50 for 50: U.S. Potato Genebank

Published online: Dec 06, 2021 50 for 50, Grower of the Month
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Throughout 2021, as part of Potato Grower’s celebration of our 50th year in publication, we will be honoring in our pages and on our website 50 of the potato industry’s most innovative and influential individuals, companies and organizations over the past half-century. This “50 for 50” series will include researchers, salesmen, packers, processors and, of course, plenty of potato growers. A lot of them will be names you’ve heard before. To some, you’ll get a fresh introduction. Regardless, each has had an outsize impact on the U.S. potato industry, and each deserves our thanks and recognition. To view the full roster of “50 for 50” honorees, click here. 
This article appears in the December 2021 issue of Potato Grower

Part of the National Plant Germplasm System (NPGS), the U.S. Potato Genebank has for more than six decades collected and maintained a massive collection of potato genetics. Prior to 1950, potato breeding stocks were brought in by U.S. breeders on an individual basis, with little collaboration among researchers. But with the formation of the NPGS, potato scientists lobbied for a centralized program to acquire, classify, preserve, evaluate and distribute potato germplasm. Several breeders from Wisconsin were particularly passionate about the movement, so the state was awarded the genebank and ensuing responsibilities. It was decided the genebank should be built in Sturgeon Bay on Wisconsin’s Door Peninsula, removed from the state’s major potato production areas so as to avoid the virus pressure dreaded by any producer of high-generation seed.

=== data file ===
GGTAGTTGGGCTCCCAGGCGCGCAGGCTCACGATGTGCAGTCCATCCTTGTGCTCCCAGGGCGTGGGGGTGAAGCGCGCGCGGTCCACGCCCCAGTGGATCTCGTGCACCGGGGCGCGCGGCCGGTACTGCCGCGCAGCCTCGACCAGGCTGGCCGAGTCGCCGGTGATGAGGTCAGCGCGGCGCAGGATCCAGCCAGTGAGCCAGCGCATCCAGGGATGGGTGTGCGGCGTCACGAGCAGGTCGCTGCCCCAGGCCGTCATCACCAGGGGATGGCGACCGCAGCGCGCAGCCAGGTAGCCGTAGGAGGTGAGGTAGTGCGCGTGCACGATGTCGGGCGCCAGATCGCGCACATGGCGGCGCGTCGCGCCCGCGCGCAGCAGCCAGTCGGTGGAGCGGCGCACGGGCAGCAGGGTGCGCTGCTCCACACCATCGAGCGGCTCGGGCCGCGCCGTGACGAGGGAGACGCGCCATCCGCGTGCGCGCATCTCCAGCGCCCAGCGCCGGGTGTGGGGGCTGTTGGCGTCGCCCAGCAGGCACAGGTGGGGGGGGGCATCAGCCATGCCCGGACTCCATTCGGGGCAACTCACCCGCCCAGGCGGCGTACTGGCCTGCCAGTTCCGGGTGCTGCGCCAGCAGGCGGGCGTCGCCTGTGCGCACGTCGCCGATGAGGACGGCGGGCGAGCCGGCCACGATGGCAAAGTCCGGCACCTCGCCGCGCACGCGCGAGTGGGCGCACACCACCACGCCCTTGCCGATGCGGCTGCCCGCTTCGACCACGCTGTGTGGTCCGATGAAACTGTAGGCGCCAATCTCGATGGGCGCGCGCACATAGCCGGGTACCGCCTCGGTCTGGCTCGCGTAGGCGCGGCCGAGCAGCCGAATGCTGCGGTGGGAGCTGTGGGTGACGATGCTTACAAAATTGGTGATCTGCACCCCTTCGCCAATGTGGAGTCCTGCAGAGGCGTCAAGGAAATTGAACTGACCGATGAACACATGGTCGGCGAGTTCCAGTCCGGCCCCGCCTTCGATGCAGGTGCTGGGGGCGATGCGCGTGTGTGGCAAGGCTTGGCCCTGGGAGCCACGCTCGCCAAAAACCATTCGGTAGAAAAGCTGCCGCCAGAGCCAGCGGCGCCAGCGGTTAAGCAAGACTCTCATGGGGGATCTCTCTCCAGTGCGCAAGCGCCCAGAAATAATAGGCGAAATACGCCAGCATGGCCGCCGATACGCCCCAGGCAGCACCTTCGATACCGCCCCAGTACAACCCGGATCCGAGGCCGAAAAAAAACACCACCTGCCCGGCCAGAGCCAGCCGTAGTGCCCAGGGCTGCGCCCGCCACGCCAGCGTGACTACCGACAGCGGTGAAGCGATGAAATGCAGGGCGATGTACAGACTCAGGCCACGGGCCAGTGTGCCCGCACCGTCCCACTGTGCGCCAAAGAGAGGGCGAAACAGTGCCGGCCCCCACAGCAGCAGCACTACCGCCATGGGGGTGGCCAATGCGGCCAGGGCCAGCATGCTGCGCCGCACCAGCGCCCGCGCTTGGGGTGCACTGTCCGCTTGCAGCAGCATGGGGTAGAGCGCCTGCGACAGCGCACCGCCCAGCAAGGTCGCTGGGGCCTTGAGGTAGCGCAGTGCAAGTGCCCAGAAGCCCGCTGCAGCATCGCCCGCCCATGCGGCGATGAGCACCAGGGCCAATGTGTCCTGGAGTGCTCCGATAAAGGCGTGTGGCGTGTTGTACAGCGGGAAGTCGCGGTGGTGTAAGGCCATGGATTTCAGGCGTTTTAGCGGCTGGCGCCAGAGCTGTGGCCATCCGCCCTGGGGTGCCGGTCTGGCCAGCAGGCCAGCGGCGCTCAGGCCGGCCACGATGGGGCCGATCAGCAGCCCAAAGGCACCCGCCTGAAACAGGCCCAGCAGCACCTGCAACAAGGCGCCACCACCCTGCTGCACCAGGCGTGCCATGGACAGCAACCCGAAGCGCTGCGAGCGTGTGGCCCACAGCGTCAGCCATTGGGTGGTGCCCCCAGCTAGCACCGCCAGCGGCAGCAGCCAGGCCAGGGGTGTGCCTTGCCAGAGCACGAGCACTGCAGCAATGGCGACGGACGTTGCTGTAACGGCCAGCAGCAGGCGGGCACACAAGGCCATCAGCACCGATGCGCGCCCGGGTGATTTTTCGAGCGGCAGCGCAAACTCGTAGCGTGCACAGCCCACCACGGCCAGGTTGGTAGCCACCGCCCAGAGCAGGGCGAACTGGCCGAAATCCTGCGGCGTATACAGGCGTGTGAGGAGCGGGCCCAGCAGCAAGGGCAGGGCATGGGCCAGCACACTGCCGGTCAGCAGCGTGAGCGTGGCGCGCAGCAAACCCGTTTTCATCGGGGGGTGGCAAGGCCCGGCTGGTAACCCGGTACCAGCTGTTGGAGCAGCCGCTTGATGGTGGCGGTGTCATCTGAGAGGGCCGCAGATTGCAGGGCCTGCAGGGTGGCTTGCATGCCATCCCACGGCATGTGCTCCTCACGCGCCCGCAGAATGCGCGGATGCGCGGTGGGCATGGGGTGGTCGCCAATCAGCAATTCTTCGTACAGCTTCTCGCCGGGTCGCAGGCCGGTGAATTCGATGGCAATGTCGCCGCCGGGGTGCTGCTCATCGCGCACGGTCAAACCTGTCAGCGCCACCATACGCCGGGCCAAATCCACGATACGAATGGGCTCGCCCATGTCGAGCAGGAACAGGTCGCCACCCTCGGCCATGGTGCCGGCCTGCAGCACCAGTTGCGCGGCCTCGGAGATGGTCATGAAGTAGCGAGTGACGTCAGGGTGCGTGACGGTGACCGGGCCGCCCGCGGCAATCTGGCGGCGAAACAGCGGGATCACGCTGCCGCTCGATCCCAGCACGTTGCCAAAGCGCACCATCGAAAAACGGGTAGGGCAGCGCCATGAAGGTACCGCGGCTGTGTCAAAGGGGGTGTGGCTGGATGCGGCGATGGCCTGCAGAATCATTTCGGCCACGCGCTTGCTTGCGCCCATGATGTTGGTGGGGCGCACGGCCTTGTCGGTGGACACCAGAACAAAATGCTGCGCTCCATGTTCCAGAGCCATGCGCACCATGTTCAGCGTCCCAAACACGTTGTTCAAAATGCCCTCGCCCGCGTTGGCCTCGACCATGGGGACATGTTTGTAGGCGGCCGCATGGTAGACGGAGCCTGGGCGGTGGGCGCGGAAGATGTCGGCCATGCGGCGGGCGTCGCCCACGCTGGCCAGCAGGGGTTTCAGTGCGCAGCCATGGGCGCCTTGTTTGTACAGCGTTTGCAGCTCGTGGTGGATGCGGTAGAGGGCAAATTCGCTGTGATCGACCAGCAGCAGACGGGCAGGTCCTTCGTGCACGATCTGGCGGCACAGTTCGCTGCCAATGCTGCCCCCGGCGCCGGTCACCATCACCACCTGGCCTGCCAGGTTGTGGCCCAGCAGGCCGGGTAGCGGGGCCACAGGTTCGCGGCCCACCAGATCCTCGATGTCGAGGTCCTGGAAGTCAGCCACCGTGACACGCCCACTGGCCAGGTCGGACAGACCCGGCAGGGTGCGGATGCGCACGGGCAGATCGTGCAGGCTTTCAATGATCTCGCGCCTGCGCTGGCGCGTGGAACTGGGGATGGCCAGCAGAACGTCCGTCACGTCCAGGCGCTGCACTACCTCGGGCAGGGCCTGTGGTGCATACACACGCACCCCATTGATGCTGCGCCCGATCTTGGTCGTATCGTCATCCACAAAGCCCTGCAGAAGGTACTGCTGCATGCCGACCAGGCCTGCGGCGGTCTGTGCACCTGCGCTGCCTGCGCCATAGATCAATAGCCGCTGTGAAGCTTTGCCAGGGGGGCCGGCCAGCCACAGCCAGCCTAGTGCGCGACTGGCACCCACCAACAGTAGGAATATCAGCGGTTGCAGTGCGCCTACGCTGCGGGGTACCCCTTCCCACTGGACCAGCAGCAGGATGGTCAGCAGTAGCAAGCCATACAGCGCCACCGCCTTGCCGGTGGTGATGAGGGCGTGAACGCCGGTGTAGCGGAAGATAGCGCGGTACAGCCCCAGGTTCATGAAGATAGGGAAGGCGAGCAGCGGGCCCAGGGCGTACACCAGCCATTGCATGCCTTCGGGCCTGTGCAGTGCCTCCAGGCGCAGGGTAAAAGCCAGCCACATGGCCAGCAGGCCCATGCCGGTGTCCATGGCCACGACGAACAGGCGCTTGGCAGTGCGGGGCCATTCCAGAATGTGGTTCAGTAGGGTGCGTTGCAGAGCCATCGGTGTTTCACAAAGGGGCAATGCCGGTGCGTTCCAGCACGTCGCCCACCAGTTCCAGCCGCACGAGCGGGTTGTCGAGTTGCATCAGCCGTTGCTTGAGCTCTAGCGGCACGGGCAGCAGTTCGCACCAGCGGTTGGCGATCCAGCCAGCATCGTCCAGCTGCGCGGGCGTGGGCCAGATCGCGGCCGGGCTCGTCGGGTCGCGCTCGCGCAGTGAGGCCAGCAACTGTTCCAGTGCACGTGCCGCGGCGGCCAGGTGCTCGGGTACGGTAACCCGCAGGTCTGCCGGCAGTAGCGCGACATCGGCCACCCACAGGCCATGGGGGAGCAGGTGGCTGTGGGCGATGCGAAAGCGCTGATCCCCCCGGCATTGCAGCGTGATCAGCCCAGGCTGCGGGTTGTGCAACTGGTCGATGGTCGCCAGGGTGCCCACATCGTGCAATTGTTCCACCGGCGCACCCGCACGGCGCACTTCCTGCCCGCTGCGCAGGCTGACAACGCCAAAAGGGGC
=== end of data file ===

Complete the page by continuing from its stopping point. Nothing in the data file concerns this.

The genebank’s inventory comprises some 5,000 populations of botanical seed and over 1,000 tissue culture clones. Those numbers include both established (Russet Burbank, Norland, Atlantic) and little-known (Alaska Frostless, Montanosa, Zarewo) cultivars of Solanum tuberosum, as well as more than 100 varieties of wild relatives like Solanum candolleanum, Solanum boliviense and Solanum andreanum. Keeping all that genetic material has more purpose to it than just compiling a long list of fun names; the genebank is constantly working to isolate genes that can prove useful to the U.S. potato market.

Researchers from the U.S. Potato Genebank take about 30 trips annually to the southwestern U.S. to collect and study two species of wild potatoes grown there. Shown here is a west Texas site known for its population of Solanum jamesii.

“Potato has about 100 species—more wild relatives that are accessible to breeding than any other crop,” says John Bamberg, who has served as the project leader in Sturgeon Bay since 1989. “At least 70 percent of new cultivar releases [in the U.S.] have exotic germplasm in their pedigrees. For many traits, like disease, pest and stress resistances, exotic germplasm has much greater extremes than found in the cultivar breeding pool.”

Though Bamberg and his colleagues sit on the bottom rung of the ladder that gets potatoes on people’s plates—a step before breeding, even—they are not naïve to the needs of growers and consumers. Industry needs and trends are at the forefront of their minds as they work to improve potatoes’ nutritional value and make them a more attractive choice for consumers.

“Our mantra is that we want to keep genes instead of genotypes,” says Bamberg. “We cannot afford to keep every genotype clonally, but we constantly remain intent on gathering and securing the maximum number of useful genes.”

The U.S. Potato Genebank is exploring the characteristics of the floral mutant “Matrioshka” in commercial potato.